Going Back to School Online Amidst the Pandemic

Benefits and tips for effectively adapting to online learning.

Posted Mar 31, 2020

pixabay image
Source: pixabay image

Students across the world are transitioning to full-time online learning as a protective measure amidst the coronavirus pandemic. While many students have experienced some form of online learning in growing hybrid educational environments, this may be new for many students and an adaptation will need to take place in order to maintain effective academic performance, such as good grades and continued learning. This post will address some of the benefits of online learning and will provide tips for staying motivated and engaged.

First, take a moment to pause and capture the first image that comes to mind when thinking of going to school.

Is it a school locker? Cafeteria? Walking across a quad? Sitting in a classroom? Are people in the image that came into your mind?

If you did imagine people or places that an online learning environment does not include, that is okay. It is important to recognize the associations of going to school so that you can adapt and incorporate new associations that are involved in online learning.

Now, try to imagine going to school on your computer instead. Where are you sitting? What computer are you using? What are the benefits? What is most challenging for you?

Some people may immediately adapt to and thrive in online learning environments. It is more anonymous, more task-based, and more time can be allowed for responding to answers. Because of these factors, it tends to be more equalizing. Class clowns and overly talkative students cannot dominate the class. For these latter types and social extraverts, the transition to online learning can prove a little more difficult as they thrive on interaction and process-oriented learning through live spontaneous discussions.

For those of you who love to talk and perform, it might help to find other ways for channeling that energy as you readjust class time habits to more professional communications. Study groups to process and discuss the information can be created through Skype calls, Zoom meetings, and other web conferencing tools. You can also continue extracurricular activities through similar web conferencing tools along with your regular social media feeds.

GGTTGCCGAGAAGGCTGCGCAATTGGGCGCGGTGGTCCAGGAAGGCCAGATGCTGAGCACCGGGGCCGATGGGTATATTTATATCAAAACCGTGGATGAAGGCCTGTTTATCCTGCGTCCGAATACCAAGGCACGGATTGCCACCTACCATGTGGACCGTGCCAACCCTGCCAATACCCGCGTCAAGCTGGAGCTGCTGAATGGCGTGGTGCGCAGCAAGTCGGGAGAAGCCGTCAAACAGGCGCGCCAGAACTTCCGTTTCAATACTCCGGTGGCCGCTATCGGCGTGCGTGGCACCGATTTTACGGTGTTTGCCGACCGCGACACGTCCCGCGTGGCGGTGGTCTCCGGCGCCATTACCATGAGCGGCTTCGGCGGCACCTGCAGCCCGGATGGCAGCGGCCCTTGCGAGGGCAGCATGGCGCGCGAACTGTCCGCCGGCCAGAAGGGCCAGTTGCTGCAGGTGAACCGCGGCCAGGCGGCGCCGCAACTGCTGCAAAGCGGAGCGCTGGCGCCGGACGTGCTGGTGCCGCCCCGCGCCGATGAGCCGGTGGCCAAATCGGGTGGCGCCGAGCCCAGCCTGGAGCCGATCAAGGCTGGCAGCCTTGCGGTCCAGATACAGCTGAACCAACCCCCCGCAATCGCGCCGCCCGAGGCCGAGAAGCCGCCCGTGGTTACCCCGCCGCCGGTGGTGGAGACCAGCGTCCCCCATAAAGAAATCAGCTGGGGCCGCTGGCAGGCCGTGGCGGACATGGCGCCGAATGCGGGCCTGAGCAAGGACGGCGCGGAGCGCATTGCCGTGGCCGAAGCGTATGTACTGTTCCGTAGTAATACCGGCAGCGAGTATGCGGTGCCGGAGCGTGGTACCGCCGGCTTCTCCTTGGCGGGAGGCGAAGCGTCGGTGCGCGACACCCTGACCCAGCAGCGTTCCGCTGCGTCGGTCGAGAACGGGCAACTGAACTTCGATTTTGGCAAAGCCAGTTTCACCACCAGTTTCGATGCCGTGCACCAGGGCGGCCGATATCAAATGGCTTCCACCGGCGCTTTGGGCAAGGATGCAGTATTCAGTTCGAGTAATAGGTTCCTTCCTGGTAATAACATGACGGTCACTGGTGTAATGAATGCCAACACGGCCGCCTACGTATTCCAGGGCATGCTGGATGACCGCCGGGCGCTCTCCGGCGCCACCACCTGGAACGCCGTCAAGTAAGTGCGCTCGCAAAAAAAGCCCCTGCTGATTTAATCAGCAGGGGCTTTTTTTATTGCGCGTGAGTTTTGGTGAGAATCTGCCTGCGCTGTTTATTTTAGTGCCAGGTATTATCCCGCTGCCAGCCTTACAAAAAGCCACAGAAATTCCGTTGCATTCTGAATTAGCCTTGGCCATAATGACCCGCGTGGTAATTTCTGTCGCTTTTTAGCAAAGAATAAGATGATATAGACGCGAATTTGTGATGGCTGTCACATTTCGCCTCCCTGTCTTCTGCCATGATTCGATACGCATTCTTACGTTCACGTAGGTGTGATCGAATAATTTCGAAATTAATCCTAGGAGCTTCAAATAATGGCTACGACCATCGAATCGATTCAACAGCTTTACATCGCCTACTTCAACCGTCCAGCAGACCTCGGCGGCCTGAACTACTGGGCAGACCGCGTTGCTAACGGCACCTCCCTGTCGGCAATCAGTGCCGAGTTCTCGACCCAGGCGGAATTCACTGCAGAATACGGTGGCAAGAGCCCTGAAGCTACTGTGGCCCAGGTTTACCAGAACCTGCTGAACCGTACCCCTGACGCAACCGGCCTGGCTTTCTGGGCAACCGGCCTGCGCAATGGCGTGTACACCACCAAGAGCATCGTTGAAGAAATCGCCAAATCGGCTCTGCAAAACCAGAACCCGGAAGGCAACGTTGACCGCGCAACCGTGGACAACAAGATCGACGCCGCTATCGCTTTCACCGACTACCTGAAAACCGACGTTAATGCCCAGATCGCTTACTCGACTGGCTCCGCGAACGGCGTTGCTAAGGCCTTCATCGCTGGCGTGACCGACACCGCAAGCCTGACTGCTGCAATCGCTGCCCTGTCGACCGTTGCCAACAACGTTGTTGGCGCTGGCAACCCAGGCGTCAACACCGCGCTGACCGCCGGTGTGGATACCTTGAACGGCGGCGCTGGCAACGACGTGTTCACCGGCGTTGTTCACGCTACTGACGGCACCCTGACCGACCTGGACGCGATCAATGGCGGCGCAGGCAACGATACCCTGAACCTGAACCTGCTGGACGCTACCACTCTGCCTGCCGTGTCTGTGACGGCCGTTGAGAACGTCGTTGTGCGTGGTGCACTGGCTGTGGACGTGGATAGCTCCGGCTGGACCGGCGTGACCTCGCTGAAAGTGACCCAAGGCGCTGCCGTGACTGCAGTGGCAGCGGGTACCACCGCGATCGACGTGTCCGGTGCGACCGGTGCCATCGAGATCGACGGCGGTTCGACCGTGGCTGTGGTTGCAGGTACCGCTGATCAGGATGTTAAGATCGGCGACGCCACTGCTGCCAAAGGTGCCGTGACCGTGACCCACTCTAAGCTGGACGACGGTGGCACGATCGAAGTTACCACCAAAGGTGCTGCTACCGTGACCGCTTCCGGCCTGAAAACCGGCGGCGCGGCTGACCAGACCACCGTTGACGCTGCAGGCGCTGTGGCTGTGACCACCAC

It might be interesting to learn that females have performed better in online learning environments, which may be due to its equalizing effect. In a study by Justine Perkowski (2012) that examined gender differences among online students in the U.S., Europe, and Asia, females tended to have better academic performance and higher self-efficacy (which brings me to my tip for all people).

Self-efficacy is the belief in one’s ability. You may not know how to do something, but you believe you can learn. It is not about being smart or gifted (or introverted or extraverted), it is about effort and willingness. Time and again, studies show that self-efficacy is the key to success. Self-efficacy is the part of ourselves that falls down and says to try again. The perfectionist inside of us condemns us for failing while our self-efficacy part says it’s okay because we can learn from our failures and do even better next time.

Going back to school in an online environment in the midst of this pandemic can be frustrating, lonely, difficult, and maybe even sometimes boring, yet it can bring gifts of increased focus and help build your inner determination and self-efficacy—and these are the very skills needed that will help restore this country and the world after the threat of this disease is at bay and the world economy re-adapts to a new normal.

Students are at the frontline of a new world. As you adapt and learn the material teachers are sharing, you are also learning essential adaptive skills that will enable you to produce new solutions in the future. Keep up the effort. You are growing and learning far more than you may even realize.


Perkowski, J. (2012). The Role of Gender in Distance Learning: A Meta-Analytic Review of Gender Differences in Academic Performance and Self-Efficacy in Distance Learning. Journal of Educational Technology Systems, 41(3), 267.